After receiving the reimbursement from the payers, medical billers prepare an Explanation of Benefits (EOB) for the patient which states the total benefits covered and paid for by the payer and any difference between claim reimbursement and chargemaster. This difference between the medical bill prepared according to the chargemaster and the claim reimbursement received from the payer then comes out of the patient’s pocket. If a patient visits a healthcare provider outside the network of his or her insurance provider, it was the patient’s responsibility to negotiate the claim reimbursement with the payer. But recently, the Biden administration passed a No Surprise Act, which makes it mandatory for healthcare providers to submit a claim for out-of-network providers on behalf of the patient. This rule gives medical billers and payers 30 days, in which they have to come to terms with the total claim reimbursement amount or the matter will be resolved by independent dispute resolution.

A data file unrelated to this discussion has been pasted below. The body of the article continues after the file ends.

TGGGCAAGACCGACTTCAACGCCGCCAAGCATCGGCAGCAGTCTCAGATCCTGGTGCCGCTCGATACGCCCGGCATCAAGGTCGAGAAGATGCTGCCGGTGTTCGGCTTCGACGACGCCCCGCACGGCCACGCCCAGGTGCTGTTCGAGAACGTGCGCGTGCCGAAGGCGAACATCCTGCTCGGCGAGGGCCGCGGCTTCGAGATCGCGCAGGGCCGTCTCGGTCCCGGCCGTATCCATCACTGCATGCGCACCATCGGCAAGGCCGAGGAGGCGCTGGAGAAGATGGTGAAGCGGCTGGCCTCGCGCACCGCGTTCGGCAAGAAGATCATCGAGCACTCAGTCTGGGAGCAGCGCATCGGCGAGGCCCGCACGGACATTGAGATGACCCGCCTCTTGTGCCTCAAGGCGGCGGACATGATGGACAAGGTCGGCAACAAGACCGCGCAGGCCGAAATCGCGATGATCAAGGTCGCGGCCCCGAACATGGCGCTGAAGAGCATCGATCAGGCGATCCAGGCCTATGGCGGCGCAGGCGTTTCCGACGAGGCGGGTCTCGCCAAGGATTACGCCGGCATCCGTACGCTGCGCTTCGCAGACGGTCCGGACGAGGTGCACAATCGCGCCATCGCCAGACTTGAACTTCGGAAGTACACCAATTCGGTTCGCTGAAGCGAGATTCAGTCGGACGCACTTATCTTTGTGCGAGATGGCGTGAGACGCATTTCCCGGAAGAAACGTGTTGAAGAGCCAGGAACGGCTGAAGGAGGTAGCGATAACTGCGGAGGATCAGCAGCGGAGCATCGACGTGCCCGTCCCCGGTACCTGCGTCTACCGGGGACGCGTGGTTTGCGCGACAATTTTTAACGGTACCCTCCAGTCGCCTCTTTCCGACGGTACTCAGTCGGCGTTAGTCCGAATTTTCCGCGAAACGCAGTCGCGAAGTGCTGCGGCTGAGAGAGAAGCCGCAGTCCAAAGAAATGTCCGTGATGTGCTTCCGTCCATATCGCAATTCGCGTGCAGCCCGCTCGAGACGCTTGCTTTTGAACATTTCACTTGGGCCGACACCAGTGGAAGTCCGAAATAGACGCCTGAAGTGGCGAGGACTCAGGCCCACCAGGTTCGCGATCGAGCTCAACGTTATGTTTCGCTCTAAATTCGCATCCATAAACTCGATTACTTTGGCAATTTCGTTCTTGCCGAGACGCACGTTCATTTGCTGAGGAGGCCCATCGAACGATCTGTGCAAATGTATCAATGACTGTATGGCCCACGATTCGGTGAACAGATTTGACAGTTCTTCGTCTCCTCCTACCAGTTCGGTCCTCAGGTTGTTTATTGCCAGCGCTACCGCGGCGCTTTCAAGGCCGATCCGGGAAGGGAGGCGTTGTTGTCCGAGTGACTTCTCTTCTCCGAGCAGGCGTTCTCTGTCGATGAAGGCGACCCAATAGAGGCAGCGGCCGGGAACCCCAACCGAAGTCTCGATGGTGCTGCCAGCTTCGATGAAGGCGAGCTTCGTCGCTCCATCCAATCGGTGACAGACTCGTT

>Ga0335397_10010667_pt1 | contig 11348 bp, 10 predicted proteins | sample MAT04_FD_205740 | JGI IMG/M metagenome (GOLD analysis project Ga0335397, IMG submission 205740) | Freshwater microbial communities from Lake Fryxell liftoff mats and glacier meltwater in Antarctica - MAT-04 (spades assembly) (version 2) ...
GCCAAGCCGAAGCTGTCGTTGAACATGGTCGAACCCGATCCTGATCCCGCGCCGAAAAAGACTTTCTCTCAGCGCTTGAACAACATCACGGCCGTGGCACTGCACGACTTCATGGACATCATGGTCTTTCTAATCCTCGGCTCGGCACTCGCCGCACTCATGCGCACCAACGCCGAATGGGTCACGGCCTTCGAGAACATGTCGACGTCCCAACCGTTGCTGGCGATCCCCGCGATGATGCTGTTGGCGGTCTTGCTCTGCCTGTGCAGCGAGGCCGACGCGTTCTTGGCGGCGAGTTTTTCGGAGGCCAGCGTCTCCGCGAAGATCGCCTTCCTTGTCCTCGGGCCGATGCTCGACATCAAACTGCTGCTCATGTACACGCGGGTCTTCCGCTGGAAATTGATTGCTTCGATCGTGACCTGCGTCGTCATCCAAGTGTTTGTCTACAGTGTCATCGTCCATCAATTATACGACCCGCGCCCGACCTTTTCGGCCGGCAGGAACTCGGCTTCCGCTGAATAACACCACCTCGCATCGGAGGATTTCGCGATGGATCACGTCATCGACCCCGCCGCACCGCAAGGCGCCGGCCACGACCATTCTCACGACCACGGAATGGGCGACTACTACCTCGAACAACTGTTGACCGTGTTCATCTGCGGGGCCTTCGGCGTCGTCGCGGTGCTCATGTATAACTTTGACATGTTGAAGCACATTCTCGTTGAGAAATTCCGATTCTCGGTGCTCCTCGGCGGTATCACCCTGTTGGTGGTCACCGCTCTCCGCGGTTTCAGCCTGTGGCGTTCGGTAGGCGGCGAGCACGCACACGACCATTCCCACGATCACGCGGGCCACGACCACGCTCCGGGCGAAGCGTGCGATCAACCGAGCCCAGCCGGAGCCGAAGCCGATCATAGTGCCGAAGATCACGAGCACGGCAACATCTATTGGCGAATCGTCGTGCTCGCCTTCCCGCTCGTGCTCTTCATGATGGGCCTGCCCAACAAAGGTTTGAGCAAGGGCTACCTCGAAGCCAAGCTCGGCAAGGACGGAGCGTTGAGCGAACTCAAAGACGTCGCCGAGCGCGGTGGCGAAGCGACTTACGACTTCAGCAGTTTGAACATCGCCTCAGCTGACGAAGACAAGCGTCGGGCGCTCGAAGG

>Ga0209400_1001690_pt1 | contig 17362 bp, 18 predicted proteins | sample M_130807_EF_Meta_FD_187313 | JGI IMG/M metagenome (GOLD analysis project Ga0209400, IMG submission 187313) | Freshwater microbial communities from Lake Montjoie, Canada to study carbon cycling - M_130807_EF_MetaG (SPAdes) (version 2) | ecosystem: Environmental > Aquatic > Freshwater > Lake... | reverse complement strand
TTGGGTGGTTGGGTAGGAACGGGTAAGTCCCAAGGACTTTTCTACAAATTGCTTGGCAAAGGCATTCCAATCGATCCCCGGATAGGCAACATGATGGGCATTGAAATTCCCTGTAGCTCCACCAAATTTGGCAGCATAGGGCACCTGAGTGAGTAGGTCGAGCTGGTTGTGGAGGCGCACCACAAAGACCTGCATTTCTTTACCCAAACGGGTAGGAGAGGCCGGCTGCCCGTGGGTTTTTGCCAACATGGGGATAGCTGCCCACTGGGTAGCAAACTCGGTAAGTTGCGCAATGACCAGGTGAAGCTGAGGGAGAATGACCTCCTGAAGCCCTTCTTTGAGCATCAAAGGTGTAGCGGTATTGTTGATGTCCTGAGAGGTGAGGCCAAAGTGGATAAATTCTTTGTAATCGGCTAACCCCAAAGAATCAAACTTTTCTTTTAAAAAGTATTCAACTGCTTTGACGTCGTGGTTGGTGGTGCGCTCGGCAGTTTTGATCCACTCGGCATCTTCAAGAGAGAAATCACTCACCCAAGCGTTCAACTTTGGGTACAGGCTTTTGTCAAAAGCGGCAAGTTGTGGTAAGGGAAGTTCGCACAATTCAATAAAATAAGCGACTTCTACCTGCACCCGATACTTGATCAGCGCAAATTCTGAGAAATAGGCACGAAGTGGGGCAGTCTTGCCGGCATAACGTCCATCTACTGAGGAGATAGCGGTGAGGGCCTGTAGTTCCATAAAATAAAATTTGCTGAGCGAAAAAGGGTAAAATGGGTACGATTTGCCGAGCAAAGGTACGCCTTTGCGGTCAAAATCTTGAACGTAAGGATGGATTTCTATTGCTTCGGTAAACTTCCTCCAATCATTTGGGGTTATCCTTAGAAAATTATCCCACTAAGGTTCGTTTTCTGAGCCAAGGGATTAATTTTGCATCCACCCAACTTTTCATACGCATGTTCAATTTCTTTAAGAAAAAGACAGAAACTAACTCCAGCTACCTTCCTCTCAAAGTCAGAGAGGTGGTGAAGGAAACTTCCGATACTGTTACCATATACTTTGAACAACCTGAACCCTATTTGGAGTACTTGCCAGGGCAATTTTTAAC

Collection from Patients

As stated earlier, EOB lets patients know what medical costs were covered and paid by the payer. Medical Billers ask the patients to pay the rest of the costs. Patients usually have a 30-day time period to pay the remaining costs to the healthcare provider. If the patient fails to make the necessary payment, medical billers can contact the recovery agents for the collection of pending bills. Medical billers submit the funds received to Accounts Receivable (A/R) management for the closure of the revenue cycle. In case of delay of payment from the patient, the case lands in Aging A/R, to be processed through recovery agents or other methods deemed necessary.

Ways to Improve Medical Coding and Billing